Inyathelo in the Headlines

Refugee centre founders awarded - 13 November 2014 - Southern Suburbs Tatler

Gayle McWalter and GahIia Brogneri, Southern Suburbs TatlerGayle McWalter and GahIia Brogneri, who founded the Observatory-based Adonis Musati Project, were handed the Inyathelo Award for Social justice Philanthropy, at a glittering event held at the Zip Zap Circus Dome in Cape Town last week.

The two friends started the project in response to the tragic death of a young Zimbabwean called Adonis Musati, who died of starvation in 2007, while queuing outside the Home Affairs offices in Cape Town to get his asylum papers.

At first they made meals for refugees seeking sanctuary in the " Mother City, but then, said Gahlia, 'we realised that it was about so much more than food". And with the help of friends and family, Gayle and Gahlia started co-ordinating the daily provision of hot meals to hundreds of asylum seekers who queue each day outside the Department of Home Affairs near the Foreshore.

"When I read the article about Adonis Musad dying of starvation in that queue, it literally broke my _heart," said Gayle.

"In the beginning it started off with providing food and that only lasted a couple of weeks. Then we realised we had to do more than food.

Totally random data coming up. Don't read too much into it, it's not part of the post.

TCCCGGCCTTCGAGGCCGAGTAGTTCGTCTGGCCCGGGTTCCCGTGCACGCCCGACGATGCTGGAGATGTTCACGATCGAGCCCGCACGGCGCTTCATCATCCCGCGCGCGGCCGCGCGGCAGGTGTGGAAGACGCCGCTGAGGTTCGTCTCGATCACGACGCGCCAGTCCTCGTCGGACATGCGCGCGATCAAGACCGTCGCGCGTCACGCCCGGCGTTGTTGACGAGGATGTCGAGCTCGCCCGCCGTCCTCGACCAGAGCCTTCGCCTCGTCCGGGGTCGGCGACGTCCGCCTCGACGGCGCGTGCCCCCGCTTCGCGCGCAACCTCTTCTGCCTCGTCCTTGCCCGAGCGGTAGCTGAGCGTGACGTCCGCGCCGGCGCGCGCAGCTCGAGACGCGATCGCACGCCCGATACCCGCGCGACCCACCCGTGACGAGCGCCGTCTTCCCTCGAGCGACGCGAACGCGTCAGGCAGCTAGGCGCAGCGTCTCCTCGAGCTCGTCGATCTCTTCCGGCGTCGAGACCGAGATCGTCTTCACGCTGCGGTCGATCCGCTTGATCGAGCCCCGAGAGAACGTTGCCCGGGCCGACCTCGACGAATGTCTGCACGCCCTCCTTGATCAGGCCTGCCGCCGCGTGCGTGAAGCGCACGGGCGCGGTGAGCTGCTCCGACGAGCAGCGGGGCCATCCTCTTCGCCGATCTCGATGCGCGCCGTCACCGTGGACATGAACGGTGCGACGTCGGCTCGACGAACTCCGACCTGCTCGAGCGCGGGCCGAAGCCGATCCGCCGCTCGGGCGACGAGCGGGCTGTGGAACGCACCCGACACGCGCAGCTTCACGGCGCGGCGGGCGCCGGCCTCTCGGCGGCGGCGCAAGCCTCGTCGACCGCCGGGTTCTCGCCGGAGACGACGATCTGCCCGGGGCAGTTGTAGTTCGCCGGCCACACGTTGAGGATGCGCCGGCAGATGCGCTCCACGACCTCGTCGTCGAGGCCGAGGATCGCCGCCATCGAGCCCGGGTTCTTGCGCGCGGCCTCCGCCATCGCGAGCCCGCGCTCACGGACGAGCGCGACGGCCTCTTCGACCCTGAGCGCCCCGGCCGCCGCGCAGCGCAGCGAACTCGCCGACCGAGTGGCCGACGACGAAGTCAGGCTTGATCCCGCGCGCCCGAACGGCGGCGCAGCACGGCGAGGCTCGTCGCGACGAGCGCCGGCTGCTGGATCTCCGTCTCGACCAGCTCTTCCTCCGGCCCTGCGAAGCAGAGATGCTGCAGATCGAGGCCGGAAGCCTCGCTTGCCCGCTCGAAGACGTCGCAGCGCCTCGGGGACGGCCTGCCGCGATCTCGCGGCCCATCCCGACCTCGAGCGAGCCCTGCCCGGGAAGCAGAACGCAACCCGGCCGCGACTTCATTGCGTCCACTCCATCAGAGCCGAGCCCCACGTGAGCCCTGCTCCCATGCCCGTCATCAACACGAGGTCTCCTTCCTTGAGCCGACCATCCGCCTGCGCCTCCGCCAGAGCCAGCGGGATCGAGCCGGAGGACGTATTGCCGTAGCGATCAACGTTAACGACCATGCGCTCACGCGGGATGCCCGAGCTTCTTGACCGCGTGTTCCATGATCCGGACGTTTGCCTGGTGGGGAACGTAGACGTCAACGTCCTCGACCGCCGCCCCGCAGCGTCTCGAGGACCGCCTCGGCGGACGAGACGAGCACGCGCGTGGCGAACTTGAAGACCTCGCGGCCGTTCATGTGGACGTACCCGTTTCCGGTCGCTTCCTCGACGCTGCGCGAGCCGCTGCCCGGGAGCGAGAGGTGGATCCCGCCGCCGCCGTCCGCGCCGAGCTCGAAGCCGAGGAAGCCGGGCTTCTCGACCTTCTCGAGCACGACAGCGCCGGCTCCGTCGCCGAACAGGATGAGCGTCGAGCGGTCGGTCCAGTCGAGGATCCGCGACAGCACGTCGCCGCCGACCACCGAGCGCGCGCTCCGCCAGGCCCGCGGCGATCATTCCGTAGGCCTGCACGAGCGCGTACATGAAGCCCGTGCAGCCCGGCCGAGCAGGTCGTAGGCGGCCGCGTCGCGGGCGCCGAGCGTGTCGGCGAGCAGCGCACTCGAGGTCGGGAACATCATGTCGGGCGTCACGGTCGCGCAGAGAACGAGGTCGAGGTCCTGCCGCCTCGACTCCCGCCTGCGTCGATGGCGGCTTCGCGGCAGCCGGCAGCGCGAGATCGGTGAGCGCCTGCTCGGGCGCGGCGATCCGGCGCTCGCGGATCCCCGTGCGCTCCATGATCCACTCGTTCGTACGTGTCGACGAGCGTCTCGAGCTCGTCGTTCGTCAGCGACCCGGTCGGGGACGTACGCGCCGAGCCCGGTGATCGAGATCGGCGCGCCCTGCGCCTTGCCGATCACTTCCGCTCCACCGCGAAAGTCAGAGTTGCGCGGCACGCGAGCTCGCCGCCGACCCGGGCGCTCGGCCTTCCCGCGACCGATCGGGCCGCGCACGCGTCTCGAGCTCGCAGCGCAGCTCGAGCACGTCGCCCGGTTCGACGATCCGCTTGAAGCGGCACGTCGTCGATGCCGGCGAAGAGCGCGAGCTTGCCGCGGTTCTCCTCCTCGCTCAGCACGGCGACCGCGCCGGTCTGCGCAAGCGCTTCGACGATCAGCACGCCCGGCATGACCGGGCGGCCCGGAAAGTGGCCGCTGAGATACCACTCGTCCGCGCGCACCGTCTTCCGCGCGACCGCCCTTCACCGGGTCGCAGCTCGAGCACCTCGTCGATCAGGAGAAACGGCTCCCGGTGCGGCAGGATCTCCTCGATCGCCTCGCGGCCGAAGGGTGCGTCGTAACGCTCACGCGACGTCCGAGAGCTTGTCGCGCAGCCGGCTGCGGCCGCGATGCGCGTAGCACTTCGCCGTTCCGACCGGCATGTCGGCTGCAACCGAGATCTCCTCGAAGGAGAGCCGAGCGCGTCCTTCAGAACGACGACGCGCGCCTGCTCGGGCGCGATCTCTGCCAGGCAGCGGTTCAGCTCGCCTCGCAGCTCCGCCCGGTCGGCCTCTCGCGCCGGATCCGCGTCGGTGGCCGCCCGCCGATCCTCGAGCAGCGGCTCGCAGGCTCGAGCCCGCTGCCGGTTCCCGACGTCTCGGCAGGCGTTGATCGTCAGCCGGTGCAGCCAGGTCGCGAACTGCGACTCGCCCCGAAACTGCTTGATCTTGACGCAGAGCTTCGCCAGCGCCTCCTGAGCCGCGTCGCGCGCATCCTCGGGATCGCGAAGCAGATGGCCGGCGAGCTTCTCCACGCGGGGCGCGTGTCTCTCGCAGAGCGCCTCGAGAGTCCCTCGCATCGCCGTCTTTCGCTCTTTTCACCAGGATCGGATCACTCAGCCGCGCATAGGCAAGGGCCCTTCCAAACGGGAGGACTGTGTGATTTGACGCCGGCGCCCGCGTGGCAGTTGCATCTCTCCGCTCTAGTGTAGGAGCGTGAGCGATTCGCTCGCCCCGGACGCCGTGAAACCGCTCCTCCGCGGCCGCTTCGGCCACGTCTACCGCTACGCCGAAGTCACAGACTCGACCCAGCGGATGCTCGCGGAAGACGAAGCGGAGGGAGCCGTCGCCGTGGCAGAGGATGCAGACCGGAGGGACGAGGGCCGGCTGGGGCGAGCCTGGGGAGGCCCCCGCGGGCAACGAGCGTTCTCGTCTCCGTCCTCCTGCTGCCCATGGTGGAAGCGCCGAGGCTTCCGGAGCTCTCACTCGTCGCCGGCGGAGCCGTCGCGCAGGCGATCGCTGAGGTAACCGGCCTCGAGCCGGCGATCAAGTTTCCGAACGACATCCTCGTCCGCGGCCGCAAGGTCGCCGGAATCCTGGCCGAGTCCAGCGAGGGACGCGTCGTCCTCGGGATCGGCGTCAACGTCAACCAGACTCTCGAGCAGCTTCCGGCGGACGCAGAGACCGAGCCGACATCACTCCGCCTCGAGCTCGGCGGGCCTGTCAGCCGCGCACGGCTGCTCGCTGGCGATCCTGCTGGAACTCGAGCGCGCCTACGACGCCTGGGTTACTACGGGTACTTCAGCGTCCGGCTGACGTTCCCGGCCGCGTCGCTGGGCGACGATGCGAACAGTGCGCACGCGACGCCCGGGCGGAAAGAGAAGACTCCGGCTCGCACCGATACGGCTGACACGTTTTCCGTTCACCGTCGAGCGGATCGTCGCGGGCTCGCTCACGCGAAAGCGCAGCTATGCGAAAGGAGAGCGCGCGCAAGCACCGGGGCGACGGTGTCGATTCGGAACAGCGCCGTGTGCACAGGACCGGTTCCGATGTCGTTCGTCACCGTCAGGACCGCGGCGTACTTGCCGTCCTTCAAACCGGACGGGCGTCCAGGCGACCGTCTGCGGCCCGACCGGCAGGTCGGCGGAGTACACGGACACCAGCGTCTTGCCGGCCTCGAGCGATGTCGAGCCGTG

"We also had to deal with the mental health issues. A sense of hopelessness, a sense of helplessness, stopped them from taking the next step... looking for a job, putting their children in school and so on." Besides providing meals, the project also collects and distributes blankets, clothing and toiletries, provides emergency shelter and helps refugees access education and secure employment.

A lay counselling and advice office, along with a Peer Support Group Programme, have also been established by Gayle and Gahha to provide further support to this vulnerable community.

Twelve philanthropists were recognised at last week's ceremony, among them two other Cape Town-based projects — the HELP (Homework Enrichment Life Skills Programme). in Muizenberg received the award for support in education, and the Dad Fund, started by Lyndon Barends, who grew up in Crossroads, received the award for philanthropy in education.

Inyathelo executive director Shelagh Gastrow said all of the recipients had demonstrated initiative and leadership, using their personal funds in a strategic way to make a difference. "Philanthropy is dependent on the interest, passion, commitment, generosity and foresight of individuals like those we have honoured.

"Our awards seek to inspire others to give by recognising the incredible role models among us."